In 1907, Austria-Hungary annexed Bosnia and Herzegovina from the Ottoman Empire, angering the majority-Muslim population of the region, as well as several Serbs living in the region. The Black Hand, a secret society supported by Serbia, conducted a campaign of terrorism against the Austrians in Bosnia with the goal of creating an independent Bosnia and Herzegovina. On 28 June 1914, Black Hand member Gavrilo Princip assassinated Archduke Franz Ferdinand of Austria and his wife Sophie of Hohenburg in the Bosnian city of Sarajevo as they toured Austrian troops in the city. The killing of two Austrian royals by a Serb nationalist led to Austria-Hungary issuing an ultimatum to Serbia, demanding that Serbia should suppress nationalist movements in the country and execute the conspirators behind Franz Ferdinand's assassination. Austria-Hungary threatened to invade Serbia if the country did not accept the ultimatum by 28 July 1914, a month later. Serbia did not respond to these threats, so Austria-Hungary declared war on Serbia on 28 July 1914.

War

Declarations of war

Europe mobilization

Reservists being mobilized for the war, 1914

Austria-Hungary was allied to the German Empire, which faithfully decided to assist its ally in its war with Serbia. Serbia was allied to Russia, which was the self-proclaimed defender of Orthodox Christianity in the Balkans, so Germany and Austria-Hungary also declared war on Russia. Russia was allied to France, so the Central Powers proceeded to declare war on France as well. The alliance systems of Europe finally met in a war, and Germany had to face enemies on two fronts. The Germans decided to enact the "Schlieffen Plan", a maneuver that would see German troops bypass the heavily-defended French border and invade France through neutral Belgium. Russia, a very large country, took a long time to mobilize its armies, and Austria-Hungary fought Serbia to a standstill. Germany did not have to worry about the Eastern Front in the first few weeks of the war, and the Germans decided to launch its invasion of Belgium and France.

Schlieffen Plan

Schlieffen Plan

A map of the Schlieffen Plan

On 2 August 1914, the German Empire requested military access to Belgium; on the same day, Germany peacefully occupied Luxembourg, whose 400-strong army was in no shape to resist the Imperial German Army. Belgium, a neutral country, refused to take sides in the war, and the United Kingdom professed its support for Belgian neutrality. On 4 August 1914, 750,000 German troops under Karl von Bulow and Alexander von Kluck invaded Belgium, facing the 220,000-strong Belgian army and the 247,400-strong British Expeditionary Force under General John French. The Germans reduced the fortresses of Namur and Liege, and Brussels fell to the Germans on 17 August 1914. The remnants of the Belgian army withdrew into Flanders and France, and the British were dealt horrible defeats at Mons and Le Cateau during the retreat.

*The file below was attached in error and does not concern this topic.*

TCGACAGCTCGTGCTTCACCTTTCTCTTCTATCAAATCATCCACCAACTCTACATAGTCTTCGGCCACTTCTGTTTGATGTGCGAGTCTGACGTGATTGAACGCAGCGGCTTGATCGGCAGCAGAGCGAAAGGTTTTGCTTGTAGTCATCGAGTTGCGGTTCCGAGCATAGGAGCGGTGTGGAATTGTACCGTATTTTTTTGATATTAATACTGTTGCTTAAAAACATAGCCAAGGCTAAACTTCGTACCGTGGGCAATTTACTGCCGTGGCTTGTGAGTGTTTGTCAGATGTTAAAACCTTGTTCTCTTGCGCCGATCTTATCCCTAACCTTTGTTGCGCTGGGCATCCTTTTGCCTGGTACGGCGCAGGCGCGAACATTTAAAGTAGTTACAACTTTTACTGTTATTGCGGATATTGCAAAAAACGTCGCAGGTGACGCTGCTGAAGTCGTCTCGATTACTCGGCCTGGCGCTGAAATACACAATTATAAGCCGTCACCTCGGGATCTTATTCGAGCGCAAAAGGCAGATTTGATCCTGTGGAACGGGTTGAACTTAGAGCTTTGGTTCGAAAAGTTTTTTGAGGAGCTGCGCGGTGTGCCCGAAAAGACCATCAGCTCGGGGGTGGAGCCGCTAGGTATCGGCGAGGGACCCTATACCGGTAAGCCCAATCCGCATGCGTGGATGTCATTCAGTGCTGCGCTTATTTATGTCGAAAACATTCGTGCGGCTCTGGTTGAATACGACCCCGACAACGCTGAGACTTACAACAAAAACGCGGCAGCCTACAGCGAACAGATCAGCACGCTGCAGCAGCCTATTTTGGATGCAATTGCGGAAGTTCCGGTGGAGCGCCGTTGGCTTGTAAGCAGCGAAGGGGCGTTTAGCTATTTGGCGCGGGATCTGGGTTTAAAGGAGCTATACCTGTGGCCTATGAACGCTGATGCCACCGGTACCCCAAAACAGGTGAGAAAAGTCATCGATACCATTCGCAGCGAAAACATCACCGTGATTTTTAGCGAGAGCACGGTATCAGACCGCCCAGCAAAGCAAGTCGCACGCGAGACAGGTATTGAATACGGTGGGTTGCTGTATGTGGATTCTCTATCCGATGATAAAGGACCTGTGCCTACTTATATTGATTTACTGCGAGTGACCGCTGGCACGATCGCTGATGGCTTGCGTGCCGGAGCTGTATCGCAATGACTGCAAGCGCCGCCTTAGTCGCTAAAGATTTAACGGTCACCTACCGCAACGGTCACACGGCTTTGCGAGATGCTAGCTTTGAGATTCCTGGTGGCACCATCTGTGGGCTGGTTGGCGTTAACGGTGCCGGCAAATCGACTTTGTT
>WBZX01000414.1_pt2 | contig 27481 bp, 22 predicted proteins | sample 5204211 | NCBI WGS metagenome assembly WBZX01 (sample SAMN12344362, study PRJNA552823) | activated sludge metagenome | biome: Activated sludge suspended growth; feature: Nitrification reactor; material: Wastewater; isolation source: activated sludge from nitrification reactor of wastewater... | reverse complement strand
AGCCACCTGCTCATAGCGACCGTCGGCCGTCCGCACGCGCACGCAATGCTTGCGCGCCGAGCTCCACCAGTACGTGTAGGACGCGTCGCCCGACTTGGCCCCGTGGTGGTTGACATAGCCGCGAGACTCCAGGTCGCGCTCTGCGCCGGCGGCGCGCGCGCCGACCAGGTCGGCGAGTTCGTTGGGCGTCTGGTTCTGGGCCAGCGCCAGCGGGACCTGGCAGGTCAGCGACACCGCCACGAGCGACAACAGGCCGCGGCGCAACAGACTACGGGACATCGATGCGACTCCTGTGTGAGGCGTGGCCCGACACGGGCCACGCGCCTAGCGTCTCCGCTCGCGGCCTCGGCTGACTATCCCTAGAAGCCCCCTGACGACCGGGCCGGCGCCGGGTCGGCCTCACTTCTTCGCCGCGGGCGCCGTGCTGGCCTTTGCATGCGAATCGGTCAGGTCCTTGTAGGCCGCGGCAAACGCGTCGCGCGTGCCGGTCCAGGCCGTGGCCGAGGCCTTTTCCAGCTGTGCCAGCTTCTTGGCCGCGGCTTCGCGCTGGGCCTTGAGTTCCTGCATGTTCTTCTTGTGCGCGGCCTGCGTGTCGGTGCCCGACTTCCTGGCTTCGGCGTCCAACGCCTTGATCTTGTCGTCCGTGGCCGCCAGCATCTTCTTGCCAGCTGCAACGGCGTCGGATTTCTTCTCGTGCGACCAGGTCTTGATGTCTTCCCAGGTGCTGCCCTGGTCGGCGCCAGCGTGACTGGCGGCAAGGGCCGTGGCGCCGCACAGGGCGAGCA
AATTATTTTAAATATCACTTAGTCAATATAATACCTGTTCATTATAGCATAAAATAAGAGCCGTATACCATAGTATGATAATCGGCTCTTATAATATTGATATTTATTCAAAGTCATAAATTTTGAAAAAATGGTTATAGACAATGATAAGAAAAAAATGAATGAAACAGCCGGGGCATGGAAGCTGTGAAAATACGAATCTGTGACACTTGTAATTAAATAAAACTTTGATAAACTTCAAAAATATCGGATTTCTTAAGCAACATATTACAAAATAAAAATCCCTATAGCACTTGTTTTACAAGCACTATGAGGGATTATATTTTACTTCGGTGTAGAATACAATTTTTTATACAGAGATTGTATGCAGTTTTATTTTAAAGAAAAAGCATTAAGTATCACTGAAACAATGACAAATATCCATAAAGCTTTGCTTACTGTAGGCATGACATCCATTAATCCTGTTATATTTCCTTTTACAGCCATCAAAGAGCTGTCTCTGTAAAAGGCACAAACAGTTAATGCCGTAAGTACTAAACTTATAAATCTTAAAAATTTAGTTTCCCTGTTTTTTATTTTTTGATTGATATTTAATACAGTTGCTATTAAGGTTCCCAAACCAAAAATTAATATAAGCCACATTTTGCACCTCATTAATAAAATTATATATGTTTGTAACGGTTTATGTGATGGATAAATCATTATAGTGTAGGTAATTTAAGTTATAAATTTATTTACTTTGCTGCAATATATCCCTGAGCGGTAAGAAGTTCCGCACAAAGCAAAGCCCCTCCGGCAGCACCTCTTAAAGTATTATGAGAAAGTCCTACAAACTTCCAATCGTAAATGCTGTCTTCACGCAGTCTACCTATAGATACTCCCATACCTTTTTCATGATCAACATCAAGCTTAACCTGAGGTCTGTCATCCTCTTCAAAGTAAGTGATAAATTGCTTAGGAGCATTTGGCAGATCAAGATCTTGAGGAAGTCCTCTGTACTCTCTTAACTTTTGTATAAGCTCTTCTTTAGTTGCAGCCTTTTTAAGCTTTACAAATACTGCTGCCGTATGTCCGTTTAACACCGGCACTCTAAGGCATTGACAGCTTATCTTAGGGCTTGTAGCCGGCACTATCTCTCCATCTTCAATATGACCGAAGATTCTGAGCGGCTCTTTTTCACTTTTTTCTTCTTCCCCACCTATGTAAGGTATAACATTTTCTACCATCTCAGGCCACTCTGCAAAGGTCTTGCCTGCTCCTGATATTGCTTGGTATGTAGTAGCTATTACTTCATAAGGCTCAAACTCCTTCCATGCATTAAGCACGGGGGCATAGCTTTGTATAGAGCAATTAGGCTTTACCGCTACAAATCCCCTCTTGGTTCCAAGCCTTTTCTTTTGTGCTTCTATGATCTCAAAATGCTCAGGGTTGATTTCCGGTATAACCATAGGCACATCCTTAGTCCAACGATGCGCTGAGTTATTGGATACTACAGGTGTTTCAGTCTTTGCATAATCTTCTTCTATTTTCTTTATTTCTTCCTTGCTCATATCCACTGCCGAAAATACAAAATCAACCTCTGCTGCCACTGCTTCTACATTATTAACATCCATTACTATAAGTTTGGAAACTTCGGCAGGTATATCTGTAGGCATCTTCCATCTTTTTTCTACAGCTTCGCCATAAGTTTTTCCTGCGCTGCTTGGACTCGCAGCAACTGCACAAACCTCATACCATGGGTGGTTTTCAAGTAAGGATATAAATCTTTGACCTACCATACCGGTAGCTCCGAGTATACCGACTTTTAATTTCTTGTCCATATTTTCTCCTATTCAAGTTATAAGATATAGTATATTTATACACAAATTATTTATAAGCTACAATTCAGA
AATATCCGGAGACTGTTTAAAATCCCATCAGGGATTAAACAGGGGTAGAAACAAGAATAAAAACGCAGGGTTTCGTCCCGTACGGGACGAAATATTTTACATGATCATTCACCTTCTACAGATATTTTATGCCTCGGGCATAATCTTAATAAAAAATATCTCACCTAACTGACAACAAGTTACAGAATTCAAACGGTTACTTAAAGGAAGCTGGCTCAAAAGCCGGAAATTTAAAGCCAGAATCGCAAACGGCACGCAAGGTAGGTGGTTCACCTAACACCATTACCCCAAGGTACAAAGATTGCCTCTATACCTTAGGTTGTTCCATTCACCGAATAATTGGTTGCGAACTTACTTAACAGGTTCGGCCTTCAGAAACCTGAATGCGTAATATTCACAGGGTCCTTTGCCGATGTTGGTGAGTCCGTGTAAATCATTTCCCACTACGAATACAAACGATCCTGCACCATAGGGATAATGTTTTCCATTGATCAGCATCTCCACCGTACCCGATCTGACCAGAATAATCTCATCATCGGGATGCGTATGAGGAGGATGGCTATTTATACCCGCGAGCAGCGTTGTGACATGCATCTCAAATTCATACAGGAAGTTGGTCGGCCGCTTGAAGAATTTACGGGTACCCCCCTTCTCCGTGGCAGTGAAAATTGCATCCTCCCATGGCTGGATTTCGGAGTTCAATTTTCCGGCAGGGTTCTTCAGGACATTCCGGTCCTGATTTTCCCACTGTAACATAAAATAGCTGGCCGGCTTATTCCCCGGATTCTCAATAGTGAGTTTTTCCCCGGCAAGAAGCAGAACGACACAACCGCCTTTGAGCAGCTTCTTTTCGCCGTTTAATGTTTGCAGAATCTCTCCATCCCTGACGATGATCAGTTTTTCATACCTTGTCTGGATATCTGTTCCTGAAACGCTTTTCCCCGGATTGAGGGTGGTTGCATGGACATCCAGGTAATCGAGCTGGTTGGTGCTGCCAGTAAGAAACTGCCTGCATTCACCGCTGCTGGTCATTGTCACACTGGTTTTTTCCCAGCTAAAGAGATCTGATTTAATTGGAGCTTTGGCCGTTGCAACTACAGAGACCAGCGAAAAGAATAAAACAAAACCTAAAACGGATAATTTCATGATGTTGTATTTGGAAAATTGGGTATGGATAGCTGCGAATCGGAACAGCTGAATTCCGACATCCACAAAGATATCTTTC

German invasion of France

French troops WW1

French Army troops, 1914

The Germans proceeded to drive deep into northern France, but they failed to beat the French and British forces to the English Channel in the "Race to the Sea", allowing for the French and British forces to form defensive lines. At the First Battle of the Marne in September 1914, the French and British put up a stiff defense not far from Paris, and they halted the German offensive with a decisive victory. The battle ended the Schlieffen Plan's successes, but the war degenerated into a series of trench battles and large-scale offensives by the German forces. 

War with Russia

Russian troops WW1

Russian troops in 1914

On 17 August 1914, the 800,000-strong Russian army launched an assault on the eastern German province of East Prussia, facing a mere 250,000 German troops under Paul von Hindenburg. The Russians were checked in battles at Stalluponen and Gumbinnen, but they would be dealt a fatal blow at the Battle of Tannenberg on 26-30 August 1914. The 230,000-strong Russian 2nd Army was wiped out, with 170,000 Russian troops being killed, wounded, or captured, and General Alexander Samsonov committed suicide after the defeat of his army. The Russians would again be defeated at the Masurian Lakes, making Hindenburg and his deputy Erich Ludendorff national heroes. The Russians fared better in Eastern Galicia against Austria-Hungary, and the Austro-Hungarians suffered from the problems surrounding poor leadership and ineffective training. Soon, the war on the Russian front would also turn into a stalemate.

All Quiet on the Western Front

Passchendaele stretcher

British soldiers carrying a wounded man on a stretcher at Passchendaele, 1917

As 1914 came to a close, the Germans were facing off against the French and British in northern France and in the Alsace and Lorraine regions of eastern France, and the opposing armies dug trenches and set up defensive positions. From 1915 to 1917, the two armies often engaged in trench warfare and massive offensives, including the bloody Battle of the Somme, the Battle of Verdun, and the Third Battle of Ypres. At Passchendaele, a part of the 1917 Battle of Ypres, mustard gas was used by both sides as chemical weapons, and several troops on both sides died in battle. These dreadful battles would continue until 1918, when the final offensives came from both sides.

The Middle East

Gallipoli

ANZAC troops at the Battle of Gallipoli